About this Research Topic
To optimize antigen specific immune responses, immunologists have been focusing on strategies based on targeting antigenic determinants to specific receptors expressed by defined subsets of professional antigen presenting cells (pAPCs). For instance, the most efficient delivery systems rely on co-administration of both antigens and adjuvants to activate pAPCs cells such as dendritic cells (DCs) and to improve their efficacy. Co-delivery of both antigen and adjuvant into the same cell allows for only cells which have internalised the antigen to receive the activation signal, avoiding induction of T cell anergy in the absence of co-stimuli and non-specific activation of APCs which have not seen the antigen. pAPCs, like DCs, also regulate innate immune responses through the expression and activation of various pattern recognition receptors (PRR), like Toll-like receptors, NOD-like receptors and cytosolic DNA and/or RNA sensors.
Therefore, the most efficient way to mount a sustained immune response is to target antigens to APCs that trigger both innate and adaptive immune response. One option is to engineer vaccines that are able to combine PRR ligands with antigenic proteins and to deliver them via specific targeting. This targeting is considered an attractive approach to generate robust protective cellular responses against infectious diseases and cancer.
Previous work indicates that targeting of distinct cell subsets could be important in determining the outcome of the immune response. Depending on the localization, cell surface receptor and innate immune receptor expression, different cell subsets can influence the nature of adaptive immune responses. However, the choice of the cellular subtypes targeted in vivo and the functional specialization or the type of receptor chosen which can regulate T cell responses, remain poorly understood.
A more comprehensive view of the current targeting strategies regarding the correct choice of the target cell and of the receptors in the design of new antigenic formulations will enhance our understanding of the state and the perspective of targeted immunotherapy.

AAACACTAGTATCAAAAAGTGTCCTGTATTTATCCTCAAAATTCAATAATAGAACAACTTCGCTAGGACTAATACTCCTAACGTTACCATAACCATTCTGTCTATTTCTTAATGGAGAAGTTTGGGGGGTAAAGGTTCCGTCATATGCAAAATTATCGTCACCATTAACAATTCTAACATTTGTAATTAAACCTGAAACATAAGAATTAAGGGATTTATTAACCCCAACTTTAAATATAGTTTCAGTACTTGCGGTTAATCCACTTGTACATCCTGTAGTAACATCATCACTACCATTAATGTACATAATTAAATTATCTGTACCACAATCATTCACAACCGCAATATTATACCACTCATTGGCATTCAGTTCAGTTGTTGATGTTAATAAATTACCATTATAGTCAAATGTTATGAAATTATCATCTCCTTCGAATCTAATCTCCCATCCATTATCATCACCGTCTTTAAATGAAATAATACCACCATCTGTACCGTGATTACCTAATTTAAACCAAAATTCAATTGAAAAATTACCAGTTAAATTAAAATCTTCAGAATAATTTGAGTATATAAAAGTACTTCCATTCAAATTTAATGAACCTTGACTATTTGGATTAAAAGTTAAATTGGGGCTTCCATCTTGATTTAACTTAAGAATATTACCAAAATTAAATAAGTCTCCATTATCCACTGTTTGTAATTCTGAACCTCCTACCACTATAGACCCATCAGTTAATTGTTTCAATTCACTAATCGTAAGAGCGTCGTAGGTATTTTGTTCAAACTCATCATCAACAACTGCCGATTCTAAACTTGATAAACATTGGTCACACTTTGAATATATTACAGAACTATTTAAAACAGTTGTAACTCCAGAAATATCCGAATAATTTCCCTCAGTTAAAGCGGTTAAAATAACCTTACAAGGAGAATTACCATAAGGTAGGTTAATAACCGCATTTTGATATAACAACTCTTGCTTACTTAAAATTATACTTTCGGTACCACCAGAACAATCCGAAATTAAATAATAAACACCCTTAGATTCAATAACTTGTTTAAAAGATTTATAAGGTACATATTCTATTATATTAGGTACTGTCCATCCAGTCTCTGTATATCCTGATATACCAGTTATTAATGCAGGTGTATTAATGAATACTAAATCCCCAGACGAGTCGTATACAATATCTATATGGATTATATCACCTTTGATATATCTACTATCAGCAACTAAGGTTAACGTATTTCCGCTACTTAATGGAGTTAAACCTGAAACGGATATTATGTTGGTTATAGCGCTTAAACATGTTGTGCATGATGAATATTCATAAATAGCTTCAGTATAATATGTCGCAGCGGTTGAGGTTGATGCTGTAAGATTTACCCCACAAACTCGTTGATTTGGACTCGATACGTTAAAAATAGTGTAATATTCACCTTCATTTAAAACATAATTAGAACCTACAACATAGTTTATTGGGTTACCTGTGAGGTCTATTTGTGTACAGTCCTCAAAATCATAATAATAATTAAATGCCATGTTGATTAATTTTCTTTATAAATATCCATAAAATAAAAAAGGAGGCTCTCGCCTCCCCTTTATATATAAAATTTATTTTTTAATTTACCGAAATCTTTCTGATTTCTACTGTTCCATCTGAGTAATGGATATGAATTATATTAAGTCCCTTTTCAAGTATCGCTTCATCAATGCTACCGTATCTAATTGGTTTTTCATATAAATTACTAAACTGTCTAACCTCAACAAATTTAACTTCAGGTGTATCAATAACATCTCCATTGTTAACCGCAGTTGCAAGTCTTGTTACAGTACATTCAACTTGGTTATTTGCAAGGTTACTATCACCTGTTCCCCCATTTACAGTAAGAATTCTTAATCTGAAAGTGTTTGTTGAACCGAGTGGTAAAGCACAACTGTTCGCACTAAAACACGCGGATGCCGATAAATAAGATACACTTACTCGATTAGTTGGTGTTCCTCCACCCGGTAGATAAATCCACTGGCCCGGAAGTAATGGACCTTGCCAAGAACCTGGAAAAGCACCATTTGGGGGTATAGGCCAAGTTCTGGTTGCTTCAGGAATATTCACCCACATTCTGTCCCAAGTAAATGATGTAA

This Research Topic aims to provide an overview of:
• Currently used or up-coming strategies for targeting antigens of interest,
• Emerging approaches for simultaneous delivery of immunogenic molecules that can activate innate and adaptive responses,
• The nature and biology of the targeted cells involved and
• The molecular mechanisms that modulate the successful delivery of immunogenic molecules in order to generate an efficient immune response.
We thus welcome the submission of articles that cover, but are not limited to, the following topics:
1. Novel approaches of antigen targeting for immunotherapeutic strategies against cancer and/or infectious diseases.
2. Diversity and biology of dendritic cell subsets expressing different receptors object of targeting.
3. Combined strategies for the delivery of antigens and adjuvant molecules that stimulate innate immune responses and their influence on the quality of immune responses.
4. Role of receptor uptake and intracellular trafficking in antigen presentation.
5. Omics analyses to identify specific genes that regulate pathways involved in the activation of the targeted cell subsets.
Important Note: All contributions to this Research Topic must be within the scope of the section and journal to which they are submitted, as defined in their mission statements. Frontiers reserves the right to guide an out-of-scope manuscript to a more suitable section or journal at any stage of peer review.